University of Westminster flag

Archers at the University of Westminster 

This two-day conference, organised by the Department of Social and Historical Studies will celebrate the sporting heritage of the University of Westminster and mark the role of sports in the social history not only of London but of all cities.

The event will include a reception on 24 April, 6.30-8.30pm, to celebrate the launch of Mark Clapson’s book An Education in Sport: Competition, Communities and Identities at the University of Westminster Since 1864. The book constitutes the second part of the University’s ‘History Project’.

Registration

The conference costs £60 for both days, including lunch and the drinks reception on Tuesday 24 April. A student rate of £30 is also available.

To register please contact Anna McNally at [email protected] and details will be given for credit card payment.

Programme

Tuesday 24 April 2012

10.30–11am Registration and coffee
11–11.15am Introduction
11.15am–12.45pm Session 1: Sport and the Projection of Place
Sevket Akyildiz (SOAS, University of London)
Building the Soviet city in Central Asia and the fostering of Physical Culture: the Tashkent story

Battente Saverio (University of Siena)
Roma and the Olympics in 1960

Gabriele Silvestre (University College, London)
Third Time Lucky? Rio de Janeiro’s quest for the Olympic Games

12.45–1.30pm Lunch
1.30–3pm Session 2: Sport and Social Relations in the City (A)

Sevencen Tunc (Bogaziçi University)
Searching for the roots of football fandom in the city of Trabzon

Catherine Budd (De Montfort University)
An increasing and often unreasonable demand for pleasure: the role of sport in Middlesbrough, 1880-1914

Martin Polley (University of Southampton)
Sport and Gender at the 1908 London Olympic Games

3–3.30pm Coffee
3.30–5pm Session 3: Stadia and Infrastructure

Benjamin Flowers (Georgia Institute of Technology)
Conflict and spectacle in urban stadia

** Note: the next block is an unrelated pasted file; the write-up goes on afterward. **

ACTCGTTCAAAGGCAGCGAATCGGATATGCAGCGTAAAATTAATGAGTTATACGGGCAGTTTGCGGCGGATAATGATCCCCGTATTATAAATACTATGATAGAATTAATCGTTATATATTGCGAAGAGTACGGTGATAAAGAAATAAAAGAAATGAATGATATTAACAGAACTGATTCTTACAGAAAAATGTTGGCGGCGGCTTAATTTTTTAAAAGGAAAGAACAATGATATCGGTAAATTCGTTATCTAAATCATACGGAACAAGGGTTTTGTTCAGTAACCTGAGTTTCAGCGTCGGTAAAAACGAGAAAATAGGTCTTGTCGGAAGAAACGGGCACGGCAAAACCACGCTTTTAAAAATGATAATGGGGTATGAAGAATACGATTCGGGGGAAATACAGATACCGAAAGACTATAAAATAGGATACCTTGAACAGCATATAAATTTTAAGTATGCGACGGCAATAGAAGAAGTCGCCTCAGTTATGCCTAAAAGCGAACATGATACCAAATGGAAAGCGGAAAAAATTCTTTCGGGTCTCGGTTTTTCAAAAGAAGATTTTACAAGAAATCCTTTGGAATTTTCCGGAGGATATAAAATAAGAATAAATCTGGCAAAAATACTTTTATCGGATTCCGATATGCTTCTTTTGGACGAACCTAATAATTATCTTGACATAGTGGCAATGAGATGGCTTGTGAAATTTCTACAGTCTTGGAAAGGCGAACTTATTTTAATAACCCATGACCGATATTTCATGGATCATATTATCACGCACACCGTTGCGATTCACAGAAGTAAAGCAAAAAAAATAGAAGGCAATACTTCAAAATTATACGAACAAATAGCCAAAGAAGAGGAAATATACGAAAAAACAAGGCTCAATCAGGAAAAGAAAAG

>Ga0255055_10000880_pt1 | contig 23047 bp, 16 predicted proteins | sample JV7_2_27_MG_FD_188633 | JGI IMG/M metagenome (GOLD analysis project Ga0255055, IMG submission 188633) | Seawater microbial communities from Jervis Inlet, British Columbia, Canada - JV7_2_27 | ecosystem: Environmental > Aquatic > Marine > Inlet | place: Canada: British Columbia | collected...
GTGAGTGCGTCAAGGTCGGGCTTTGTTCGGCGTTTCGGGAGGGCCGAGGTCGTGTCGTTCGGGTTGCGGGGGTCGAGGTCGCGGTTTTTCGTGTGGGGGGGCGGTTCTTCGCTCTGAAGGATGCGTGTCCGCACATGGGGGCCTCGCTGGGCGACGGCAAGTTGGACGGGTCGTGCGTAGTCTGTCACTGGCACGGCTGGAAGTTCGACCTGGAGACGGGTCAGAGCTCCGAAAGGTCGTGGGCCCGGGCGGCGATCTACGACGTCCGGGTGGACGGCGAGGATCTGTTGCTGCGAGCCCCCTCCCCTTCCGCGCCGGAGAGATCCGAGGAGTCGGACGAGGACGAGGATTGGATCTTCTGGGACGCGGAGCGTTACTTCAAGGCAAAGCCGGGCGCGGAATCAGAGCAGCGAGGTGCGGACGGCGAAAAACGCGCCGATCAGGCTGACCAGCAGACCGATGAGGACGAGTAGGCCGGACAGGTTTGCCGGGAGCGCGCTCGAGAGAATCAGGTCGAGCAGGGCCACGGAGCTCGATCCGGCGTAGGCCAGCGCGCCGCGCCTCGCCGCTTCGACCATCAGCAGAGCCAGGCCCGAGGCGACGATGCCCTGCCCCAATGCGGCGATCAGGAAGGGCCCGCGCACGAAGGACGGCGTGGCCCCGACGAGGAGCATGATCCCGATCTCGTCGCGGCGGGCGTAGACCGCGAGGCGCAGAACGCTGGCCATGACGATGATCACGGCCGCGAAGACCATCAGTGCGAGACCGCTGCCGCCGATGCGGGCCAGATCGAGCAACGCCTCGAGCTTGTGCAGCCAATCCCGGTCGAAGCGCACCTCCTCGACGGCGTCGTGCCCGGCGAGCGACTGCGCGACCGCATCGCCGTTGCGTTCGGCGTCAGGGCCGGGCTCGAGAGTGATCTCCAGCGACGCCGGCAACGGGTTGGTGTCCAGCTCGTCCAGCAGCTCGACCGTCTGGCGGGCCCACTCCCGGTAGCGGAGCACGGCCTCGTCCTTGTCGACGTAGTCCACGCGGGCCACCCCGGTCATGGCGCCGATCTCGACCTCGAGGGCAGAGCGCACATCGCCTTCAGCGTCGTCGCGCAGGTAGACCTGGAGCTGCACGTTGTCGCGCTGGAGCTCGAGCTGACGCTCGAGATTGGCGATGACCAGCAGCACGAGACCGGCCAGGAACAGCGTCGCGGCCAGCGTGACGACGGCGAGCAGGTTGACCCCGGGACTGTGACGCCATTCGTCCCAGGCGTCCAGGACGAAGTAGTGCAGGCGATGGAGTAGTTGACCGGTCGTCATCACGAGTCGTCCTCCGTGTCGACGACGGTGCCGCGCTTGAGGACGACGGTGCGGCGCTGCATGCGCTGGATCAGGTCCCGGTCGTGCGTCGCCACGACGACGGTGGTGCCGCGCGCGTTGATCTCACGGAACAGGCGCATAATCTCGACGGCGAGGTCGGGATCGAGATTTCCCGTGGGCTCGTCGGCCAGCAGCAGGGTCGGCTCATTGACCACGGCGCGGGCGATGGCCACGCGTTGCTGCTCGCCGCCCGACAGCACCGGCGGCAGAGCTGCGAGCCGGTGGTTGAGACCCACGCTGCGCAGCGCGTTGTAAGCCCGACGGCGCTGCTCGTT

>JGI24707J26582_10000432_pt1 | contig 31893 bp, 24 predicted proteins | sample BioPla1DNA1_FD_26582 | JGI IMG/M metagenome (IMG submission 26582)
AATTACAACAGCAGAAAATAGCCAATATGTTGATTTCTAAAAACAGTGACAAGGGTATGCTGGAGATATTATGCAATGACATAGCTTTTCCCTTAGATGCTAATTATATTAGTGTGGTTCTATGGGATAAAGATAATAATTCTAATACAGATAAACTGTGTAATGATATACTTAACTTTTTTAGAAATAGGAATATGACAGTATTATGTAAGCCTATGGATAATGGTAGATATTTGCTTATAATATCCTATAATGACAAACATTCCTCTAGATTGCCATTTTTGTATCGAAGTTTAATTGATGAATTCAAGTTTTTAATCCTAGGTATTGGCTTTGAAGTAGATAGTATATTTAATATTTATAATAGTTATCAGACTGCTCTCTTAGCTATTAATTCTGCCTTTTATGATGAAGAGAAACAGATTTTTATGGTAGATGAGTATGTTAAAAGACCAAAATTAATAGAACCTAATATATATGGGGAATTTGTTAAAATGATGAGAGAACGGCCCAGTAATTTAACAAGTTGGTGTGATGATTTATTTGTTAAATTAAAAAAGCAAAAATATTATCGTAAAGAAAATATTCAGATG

Gideon Fink Shapiro (University of Pennsylvania)
Public play and public works:  parks as infrastructure in New York City, 1934-39

Stefan Couperus (Utrecht University); Harm Kaal (Radboud University); Jelle van Lottum (University of Birmingham)
Urban Place and Stadiums in the Netherlands: a Comparative Analysis of Interwar Stadiums and the Heritage of War, 1913-1945

6.30–8.30pm Drinks reception to launch An Education in Sport: Competition, Communities and Identities at the University of Westminster Since 1864 by Dr Mark Clapson
All conference delegates are invited to join us in the Foyer of 309 Regent Street for this event to mark the launch of Part Two of the University of Westminster ‘History Project’.

Wednesday 25 April 2012

9–9.30am Coffee
9.30–11am Session 4: Sport and Social Relations in the City (B)

Dil Porter (De Montfort University)
London’s Football Culture 1880-1920

Darryl Leeworthy (Royal Commission on the Ancient & Historical Monuments of Wales)
The Kayaks of Tiger Bay: sport, race relations, and community politics in interwar Cardiff.

Emma Peplow (University of Glamorgan/Marylebone Cricket Club)
Taking the field: telling the stories of grassroots cricket

11–11.30am Coffee
11.30am–1pm Session 5: Sporting Heritage in the City

Mark Clapson (University of Westminster)
Global sport in the suburbs: Regent Street Poly and the Chiswick Sports Ground, 1906-1939

Elaine Penn (University of Westminster)
From Regent Street Polytechnic to the University of Westminster: Archives for a sporting heritage

Chris Stride and Ffion Thomas (University of Sheffield)
Sporting Statues in the City: Honouring Heroes or Civic Branding?

1–1.30pm Roundtable and concluding observations